More than a decade ago, a successful pirate streaming site called LetMeWatchThis reportedly ran into domain issues, and after a swift rebranding exercise, returned as 1Channel. What prompted the site to change its name yet again isn’t clear but, after adopting the name PrimeWire, traffic poured in from all over the world.
Due to Hollywood legal action, PrimeWire was among the first 30 sites to be blocked in the UK back in 2013, but that was just the beginning. Similar blocking injunctions followed in Australia, Ireland, Norway, Denmark, Portugal and beyond.
Despite being given the opportunity to protest at least some of these blocking measures, PrimeWire never appeared in court to mount a defense, even by email. When the MPAA reported the site to the USTR in 2013, it was hoped PrimeWire would fold but, despite additional reports over subsequent years, it carried on regardless.
Becoming a permanent fixture on the Police Intellectual Property Crime Unit’s ‘Infringing Website List’ was meant to increase the pressure. However, as far as we’re aware, Hollywood never filed a lawsuit. Roughly nine years ago the MPA believed PrimeWire’s servers were in Estonia but, while access to hardware can be useful, hard drives can’t be sued.
Movie and TV Giants Sue PrimeWire
Then, out of the blue in December 2021, Paramount, Universal, Warner, Columbia, Disney, and Netflix filed a lawsuit against PrimeWire in the U.S. They demanded millions in damages and an all-important injunction, the first of which was granted early 2022.
Just weeks after that, PrimeWire suddenly ‘went legal’ by removing all links to pirated movies and TV shows, and then pledged to install upload filters to prevent any more piracy. There was even some email correspondence with the plaintiffs which, if anything, was even more surprising.
Traffic Tanks, Hollywood Piles on the Pressure
After removing pirated content, PrimeWire’s traffic immediately collapsed by more than 60%, but the studios weren’t impressed. Based on past behavior patterns, they believed that PrimeWire could make a comeback, so they pressed for a default judgment and permanent injunction.
The court agreed and awarded a partial default judgment with damages to be decided at a later date. PrimeWire was ordered to shut down – whether or not any pirated content was still available via the site. Some registrars still hadn’t complied with the terms of the preliminary injunction, meaning that PrimeWire still had domains and a web presence.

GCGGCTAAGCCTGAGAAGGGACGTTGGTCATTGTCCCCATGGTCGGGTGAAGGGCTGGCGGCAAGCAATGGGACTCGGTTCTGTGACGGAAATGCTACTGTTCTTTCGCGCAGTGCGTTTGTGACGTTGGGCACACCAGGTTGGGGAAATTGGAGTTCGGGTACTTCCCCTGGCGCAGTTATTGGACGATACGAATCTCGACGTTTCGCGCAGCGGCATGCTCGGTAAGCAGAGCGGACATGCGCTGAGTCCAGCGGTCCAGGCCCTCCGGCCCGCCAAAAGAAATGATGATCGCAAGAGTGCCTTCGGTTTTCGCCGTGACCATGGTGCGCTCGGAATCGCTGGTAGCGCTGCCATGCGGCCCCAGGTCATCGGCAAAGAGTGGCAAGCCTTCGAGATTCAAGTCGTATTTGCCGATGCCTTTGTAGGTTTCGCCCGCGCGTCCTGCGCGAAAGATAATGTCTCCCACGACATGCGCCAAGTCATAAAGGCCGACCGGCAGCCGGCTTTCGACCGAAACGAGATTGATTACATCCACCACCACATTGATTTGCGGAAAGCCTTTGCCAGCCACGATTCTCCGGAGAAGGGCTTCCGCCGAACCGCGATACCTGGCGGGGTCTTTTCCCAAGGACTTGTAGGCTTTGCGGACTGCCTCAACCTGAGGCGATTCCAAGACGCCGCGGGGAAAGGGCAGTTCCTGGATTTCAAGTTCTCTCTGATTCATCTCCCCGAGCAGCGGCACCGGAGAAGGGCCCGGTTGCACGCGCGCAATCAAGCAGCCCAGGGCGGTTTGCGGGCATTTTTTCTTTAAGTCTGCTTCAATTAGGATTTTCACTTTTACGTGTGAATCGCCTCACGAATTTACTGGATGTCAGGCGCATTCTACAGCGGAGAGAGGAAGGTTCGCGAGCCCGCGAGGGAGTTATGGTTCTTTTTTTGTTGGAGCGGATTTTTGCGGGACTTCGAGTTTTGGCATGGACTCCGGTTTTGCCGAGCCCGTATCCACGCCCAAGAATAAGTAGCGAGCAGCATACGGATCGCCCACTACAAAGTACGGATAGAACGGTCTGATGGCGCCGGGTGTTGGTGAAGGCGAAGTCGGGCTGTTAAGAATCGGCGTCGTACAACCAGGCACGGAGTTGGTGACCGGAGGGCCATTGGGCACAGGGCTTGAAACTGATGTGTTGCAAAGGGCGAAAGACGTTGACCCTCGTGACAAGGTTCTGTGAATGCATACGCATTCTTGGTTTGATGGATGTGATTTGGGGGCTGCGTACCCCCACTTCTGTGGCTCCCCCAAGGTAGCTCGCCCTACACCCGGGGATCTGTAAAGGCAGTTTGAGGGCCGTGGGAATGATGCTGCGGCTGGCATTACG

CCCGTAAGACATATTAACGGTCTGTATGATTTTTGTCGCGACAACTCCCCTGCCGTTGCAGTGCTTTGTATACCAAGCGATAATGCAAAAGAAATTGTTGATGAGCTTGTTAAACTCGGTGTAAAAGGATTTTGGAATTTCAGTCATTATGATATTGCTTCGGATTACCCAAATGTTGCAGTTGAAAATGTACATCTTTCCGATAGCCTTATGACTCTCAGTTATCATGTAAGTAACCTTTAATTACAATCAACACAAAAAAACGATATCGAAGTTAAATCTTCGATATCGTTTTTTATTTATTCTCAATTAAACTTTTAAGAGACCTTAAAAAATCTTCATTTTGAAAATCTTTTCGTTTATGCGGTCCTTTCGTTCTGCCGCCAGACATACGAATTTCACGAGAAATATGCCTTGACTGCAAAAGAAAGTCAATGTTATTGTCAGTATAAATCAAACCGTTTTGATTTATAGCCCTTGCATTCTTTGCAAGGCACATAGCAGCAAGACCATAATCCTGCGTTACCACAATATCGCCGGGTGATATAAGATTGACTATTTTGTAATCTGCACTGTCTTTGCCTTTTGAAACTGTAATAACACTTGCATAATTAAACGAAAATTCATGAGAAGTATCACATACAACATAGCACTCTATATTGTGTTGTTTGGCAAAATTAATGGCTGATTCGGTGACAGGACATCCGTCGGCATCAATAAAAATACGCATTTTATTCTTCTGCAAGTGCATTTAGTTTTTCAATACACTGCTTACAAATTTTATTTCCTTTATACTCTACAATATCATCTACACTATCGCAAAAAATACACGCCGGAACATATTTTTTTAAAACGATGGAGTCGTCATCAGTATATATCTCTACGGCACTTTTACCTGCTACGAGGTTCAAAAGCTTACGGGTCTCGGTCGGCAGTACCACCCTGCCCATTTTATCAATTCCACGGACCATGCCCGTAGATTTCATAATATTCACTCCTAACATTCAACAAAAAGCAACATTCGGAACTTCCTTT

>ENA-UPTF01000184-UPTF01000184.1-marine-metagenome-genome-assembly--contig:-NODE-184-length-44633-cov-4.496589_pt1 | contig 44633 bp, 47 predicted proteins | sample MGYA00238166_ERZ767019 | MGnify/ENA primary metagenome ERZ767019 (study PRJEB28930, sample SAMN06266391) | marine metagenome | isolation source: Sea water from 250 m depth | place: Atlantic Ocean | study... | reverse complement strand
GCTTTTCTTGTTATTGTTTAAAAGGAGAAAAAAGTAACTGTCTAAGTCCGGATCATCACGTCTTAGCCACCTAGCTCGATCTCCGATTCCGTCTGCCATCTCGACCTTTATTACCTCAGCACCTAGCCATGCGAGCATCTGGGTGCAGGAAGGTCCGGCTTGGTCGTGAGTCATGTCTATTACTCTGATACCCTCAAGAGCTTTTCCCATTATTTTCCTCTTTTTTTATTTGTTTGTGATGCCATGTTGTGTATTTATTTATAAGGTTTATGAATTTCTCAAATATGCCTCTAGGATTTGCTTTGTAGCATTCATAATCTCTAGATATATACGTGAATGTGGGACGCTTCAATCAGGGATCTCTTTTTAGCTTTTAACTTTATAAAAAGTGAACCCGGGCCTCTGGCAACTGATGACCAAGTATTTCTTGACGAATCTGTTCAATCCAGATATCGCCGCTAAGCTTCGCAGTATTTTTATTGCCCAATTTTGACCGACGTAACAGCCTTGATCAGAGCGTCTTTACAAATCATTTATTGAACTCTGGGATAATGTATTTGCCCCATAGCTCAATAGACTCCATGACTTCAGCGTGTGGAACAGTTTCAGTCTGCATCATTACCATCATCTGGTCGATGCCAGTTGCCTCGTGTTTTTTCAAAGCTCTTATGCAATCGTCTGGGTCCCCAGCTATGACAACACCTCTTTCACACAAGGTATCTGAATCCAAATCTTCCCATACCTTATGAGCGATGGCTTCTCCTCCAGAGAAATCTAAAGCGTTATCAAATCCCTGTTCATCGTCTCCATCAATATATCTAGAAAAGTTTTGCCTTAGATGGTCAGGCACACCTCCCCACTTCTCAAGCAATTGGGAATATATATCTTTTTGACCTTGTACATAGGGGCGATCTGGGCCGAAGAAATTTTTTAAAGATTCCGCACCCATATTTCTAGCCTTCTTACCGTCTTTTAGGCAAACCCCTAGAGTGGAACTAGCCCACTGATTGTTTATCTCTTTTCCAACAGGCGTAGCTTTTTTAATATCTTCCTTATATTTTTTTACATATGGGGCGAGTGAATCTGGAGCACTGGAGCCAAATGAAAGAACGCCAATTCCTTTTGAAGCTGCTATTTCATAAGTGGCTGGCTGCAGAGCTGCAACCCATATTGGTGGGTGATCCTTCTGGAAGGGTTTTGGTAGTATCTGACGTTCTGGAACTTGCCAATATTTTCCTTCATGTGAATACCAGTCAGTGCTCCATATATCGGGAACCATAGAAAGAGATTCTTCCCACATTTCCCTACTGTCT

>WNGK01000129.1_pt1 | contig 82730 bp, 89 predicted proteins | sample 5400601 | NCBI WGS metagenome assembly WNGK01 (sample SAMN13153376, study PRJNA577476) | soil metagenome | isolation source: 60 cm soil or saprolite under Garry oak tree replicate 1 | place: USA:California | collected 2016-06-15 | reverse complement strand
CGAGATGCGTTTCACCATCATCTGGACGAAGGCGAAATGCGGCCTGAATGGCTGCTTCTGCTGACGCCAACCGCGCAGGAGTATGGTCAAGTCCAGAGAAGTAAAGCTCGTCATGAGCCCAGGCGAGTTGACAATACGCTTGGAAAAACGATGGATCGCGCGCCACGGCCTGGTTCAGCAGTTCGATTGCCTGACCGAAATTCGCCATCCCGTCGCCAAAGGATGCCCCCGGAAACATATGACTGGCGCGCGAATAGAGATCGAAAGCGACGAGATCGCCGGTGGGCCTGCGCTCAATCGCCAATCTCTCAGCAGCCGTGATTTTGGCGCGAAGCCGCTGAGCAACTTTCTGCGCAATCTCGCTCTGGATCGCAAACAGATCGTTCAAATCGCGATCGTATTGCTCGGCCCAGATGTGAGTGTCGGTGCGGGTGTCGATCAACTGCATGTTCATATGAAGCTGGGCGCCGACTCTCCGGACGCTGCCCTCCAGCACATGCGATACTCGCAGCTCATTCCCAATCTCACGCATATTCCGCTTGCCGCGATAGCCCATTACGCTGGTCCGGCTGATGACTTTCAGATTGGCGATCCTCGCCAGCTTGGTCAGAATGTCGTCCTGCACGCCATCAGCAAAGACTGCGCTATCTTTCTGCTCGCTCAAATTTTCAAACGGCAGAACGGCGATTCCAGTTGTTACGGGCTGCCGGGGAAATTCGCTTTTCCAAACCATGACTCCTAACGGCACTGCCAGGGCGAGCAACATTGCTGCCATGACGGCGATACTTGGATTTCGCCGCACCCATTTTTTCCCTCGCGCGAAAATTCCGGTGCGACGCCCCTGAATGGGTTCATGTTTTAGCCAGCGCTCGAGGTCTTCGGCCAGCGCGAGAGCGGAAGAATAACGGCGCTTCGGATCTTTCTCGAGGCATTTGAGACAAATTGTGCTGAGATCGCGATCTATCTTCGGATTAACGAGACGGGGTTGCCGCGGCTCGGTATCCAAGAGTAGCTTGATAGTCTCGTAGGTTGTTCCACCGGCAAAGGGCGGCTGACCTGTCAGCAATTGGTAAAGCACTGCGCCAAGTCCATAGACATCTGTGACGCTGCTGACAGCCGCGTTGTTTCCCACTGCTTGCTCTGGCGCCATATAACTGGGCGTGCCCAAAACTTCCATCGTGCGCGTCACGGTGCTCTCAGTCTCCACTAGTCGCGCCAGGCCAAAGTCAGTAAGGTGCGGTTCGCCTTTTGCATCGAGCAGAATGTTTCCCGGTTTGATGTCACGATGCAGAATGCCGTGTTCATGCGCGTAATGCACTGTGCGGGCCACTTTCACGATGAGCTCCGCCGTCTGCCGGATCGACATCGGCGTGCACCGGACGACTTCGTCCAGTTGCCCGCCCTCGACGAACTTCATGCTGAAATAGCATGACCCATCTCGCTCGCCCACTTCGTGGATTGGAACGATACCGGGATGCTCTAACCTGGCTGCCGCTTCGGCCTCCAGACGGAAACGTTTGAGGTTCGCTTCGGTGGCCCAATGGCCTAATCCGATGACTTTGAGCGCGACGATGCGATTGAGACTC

PrimeWire didn’t officially appear in the lawsuit so was never likely to win. Importantly, it didn’t shut down either and in July attempted a comeback but that was soon thwarted by the MPA’s investigators.
Filings in the case during October revealed that the MPA had gone to extraordinary lengths to track down PrimeWire’s operator but had ultimately run into shell companies, various obfuscation measures, and eventually a dead end. Specifically, a small but notorious property in the UK linked to international crime, money laundering, and fried chicken.
MPA Could Not Prove PrimeWire’s Actual Profits
Despite the studios’ best efforts to quantify PrimeWire’s profits, the odds were always stacked against them. Instead, they requested a judgment of $20.7m, which in the scheme of things was pretty reasonable. Earlier this year PrimeWire was allegedly offering 10,000 titles owned by the plaintiff studios and in October 2021, received 20 million visitors from the United States alone.
The studios aimed low by listing just 138 infringed works, but with maximum statutory damages of $150,000 available for each work, that can soon add up. In his judgment dated December 9, Judge Mark C. Scarsi agrees that the anonymous PrimeWire defendants were well aware that their conduct was unlawful.
Particularly Egregious Infringment, Maximum Damages
“The Court finds that Defendants committed willful infringement, meriting an award of enhanced damages. Defendants’ conduct is particularly egregious. Despite Plaintiffs’ repeated attempts to hale Defendants into court, Defendants have either ignored Plaintiffs’ emails or anonymously denied any wrongdoing,” Judge Scarsi’s judgment reads.
“Further, Defendants have evaded the Court’s injunctions by transferring operations to different domain names, citing ‘recent legal action’ on their now-defunct webpage. Additionally, the substantial web traffic Defendants gained from illegally streaming Plaintiffs’ copyrighted works has likely created a heavy windfall in advertising revenue at Plaintiffs’ expense.”
Noting that the defendants’ conduct “leaves little doubt” that maximum statutory damages are warranted, Judge Scarsi highlights the value of the studios’ copyrights, the revenue lost through PrimeWire’s actions, and in particular the negative effect on the legitimate streaming market.
“Defendants’ unauthorized and uncompensated use of the copyrighted works causes significant revenue loss because illegitimate streaming sources, like Defendants’, divert potentially millions of dollars of paid viewership away from licensed sources contributing to Plaintiffs’ revenue streams,” the judgment continues.
“The high value of Plaintiffs’ copyrights also supports a finding that Defendants’ infringement causes significant revenue losses. And finally, maximum statutory damages would serve the purpose of deterring Defendants and others from infringing Plaintiffs’ valuable works.”
In line with the studios’ request, the court awarded maximum statutory damages of $150,000 per work, a total of $20,700,000 for the 138 works in suit. The court also awarded $417,600 in attorneys’ fees, an amount described as “reasonable and appropriate.”